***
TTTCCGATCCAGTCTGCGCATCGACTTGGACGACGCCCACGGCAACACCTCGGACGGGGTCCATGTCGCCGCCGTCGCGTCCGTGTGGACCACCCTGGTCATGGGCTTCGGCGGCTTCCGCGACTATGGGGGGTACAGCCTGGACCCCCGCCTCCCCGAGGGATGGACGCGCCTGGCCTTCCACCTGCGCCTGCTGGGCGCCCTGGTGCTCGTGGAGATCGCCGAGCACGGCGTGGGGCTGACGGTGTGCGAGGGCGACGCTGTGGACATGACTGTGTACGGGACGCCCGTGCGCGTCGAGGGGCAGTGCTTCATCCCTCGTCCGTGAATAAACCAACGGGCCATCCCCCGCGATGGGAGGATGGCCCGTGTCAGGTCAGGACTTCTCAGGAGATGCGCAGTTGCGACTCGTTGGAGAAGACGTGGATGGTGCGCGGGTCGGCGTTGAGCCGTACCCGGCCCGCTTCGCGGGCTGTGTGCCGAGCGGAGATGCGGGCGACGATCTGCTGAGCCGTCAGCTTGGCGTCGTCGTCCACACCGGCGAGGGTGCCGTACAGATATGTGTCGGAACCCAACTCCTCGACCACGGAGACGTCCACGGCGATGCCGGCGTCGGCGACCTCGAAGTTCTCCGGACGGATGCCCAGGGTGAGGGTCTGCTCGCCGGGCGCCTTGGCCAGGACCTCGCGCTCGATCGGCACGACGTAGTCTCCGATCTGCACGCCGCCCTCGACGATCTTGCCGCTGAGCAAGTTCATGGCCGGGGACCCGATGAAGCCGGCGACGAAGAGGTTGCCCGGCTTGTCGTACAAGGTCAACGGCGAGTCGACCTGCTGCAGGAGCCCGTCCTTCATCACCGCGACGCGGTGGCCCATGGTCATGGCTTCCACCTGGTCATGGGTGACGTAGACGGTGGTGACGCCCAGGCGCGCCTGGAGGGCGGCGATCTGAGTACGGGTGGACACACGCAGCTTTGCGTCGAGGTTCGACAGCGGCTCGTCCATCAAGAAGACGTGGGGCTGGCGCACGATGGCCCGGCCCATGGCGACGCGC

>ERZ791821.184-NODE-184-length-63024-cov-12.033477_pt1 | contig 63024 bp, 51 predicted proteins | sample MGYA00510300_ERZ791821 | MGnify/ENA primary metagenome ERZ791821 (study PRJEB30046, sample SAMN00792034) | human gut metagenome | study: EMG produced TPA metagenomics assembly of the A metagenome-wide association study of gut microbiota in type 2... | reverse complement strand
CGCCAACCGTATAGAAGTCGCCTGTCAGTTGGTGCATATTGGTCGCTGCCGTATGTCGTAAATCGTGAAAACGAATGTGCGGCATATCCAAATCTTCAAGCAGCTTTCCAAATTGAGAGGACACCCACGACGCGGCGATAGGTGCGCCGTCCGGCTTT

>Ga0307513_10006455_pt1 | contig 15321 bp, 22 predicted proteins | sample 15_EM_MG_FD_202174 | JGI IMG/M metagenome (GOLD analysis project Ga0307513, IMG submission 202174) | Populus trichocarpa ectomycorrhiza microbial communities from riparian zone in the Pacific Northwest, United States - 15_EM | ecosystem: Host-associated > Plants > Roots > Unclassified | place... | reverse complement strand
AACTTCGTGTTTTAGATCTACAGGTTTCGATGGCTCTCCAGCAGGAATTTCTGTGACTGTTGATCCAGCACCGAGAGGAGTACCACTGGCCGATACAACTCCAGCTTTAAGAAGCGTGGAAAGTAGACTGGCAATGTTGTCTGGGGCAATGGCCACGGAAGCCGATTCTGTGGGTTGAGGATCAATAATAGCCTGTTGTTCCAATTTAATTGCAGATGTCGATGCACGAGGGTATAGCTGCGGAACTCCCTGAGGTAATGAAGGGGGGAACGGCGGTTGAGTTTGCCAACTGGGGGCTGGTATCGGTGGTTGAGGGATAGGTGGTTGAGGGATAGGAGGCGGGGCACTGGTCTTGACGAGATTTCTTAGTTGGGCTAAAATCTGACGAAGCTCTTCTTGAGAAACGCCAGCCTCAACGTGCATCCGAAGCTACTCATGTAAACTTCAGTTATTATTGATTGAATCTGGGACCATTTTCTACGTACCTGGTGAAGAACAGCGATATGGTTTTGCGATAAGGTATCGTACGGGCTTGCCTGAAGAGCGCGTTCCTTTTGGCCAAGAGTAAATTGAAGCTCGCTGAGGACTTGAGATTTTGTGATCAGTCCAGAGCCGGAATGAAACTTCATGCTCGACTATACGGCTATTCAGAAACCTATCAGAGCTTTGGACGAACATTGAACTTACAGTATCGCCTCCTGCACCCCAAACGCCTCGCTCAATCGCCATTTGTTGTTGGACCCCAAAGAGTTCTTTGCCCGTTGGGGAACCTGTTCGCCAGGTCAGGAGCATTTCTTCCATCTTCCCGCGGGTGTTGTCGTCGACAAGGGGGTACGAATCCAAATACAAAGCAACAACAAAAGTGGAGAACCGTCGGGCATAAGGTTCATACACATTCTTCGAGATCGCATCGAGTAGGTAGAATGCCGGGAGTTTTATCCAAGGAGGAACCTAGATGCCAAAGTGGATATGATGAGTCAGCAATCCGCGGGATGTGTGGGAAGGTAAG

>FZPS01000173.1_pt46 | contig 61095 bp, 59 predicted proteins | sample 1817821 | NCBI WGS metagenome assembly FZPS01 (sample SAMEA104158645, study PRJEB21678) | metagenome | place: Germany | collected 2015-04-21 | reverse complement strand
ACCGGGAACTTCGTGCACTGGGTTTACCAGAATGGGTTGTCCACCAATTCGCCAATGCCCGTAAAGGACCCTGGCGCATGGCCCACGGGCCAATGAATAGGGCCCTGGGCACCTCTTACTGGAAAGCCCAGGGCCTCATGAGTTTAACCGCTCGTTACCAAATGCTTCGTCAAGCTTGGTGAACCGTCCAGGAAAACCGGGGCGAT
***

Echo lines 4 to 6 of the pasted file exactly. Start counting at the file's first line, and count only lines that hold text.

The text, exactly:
>Ga0307513_10006455_pt1 | contig 15321 bp, 22 predicted proteins | sample 15_EM_MG_FD_202174 | JGI IMG/M metagenome (GOLD analysis project Ga0307513, IMG submission 202174) | Populus trichocarpa ectomycorrhiza microbial communities from riparian zone in the Pacific Northwest, United States - 15_EM | ecosystem: Host-associated > Plants > Roots > Unclassified | place... | reverse complement strand
AACTTCGTGTTTTAGATCTACAGGTTTCGATGGCTCTCCAGCAGGAATTTCTGTGACTGTTGATCCAGCACCGAGAGGAGTACCACTGGCCGATACAACTCCAGCTTTAAGAAGCGTGGAAAGTAGACTGGCAATGTTGTCTGGGGCAATGGCCACGGAAGCCGATTCTGTGGGTTGAGGATCAATAATAGCCTGTTGTTCCAATTTAATTGCAGATGTCGATGCACGAGGGTATAGCTGCGGAACTCCCTGAGGTAATGAAGGGGGGAACGGCGGTTGAGTTTGCCAACTGGGGGCTGGTATCGGTGGTTGAGGGATAGGTGGTTGAGGGATAGGAGGCGGGGCACTGGTCTTGACGAGATTTCTTAGTTGGGCTAAAATCTGACGAAGCTCTTCTTGAGAAACGCCAGCCTCAACGTGCATCCGAAGCTACTCATGTAAACTTCAGTTATTATTGATTGAATCTGGGACCATTTTCTACGTACCTGGTGAAGAACAGCGATATGGTTTTGCGATAAGGTATCGTACGGGCTTGCCTGAAGAGCGCGTTCCTTTTGGCCAAGAGTAAATTGAAGCTCGCTGAGGACTTGAGATTTTGTGATCAGTCCAGAGCCGGAATGAAACTTCATGCTCGACTATACGGCTATTCAGAAACCTATCAGAGCTTTGGACGAACATTGAACTTACAGTATCGCCTCCTGCACCCCAAACGCCTCGCTCAATCGCCATTTGTTGTTGGACCCCAAAGAGTTCTTTGCCCGTTGGGGAACCTGTTCGCCAGGTCAGGAGCATTTCTTCCATCTTCCCGCGGGTGTTGTCGTCGACAAGGGGGTACGAATCCAAATACAAAGCAACAACAAAAGTGGAGAACCGTCGGGCATAAGGTTCATACACATTCTTCGAGATCGCATCGAGTAGGTAGAATGCCGGGAGTTTTATCCAAGGAGGAACCTAGATGCCAAAGTGGATATGATGAGTCAGCAATCCGCGGGATGTGTGGGAAGGTAAG

>FZPS01000173.1_pt46 | contig 61095 bp, 59 predicted proteins | sample 1817821 | NCBI WGS metagenome assembly FZPS01 (sample SAMEA104158645, study PRJEB21678) | metagenome | place: Germany | collected 2015-04-21 | reverse complement strand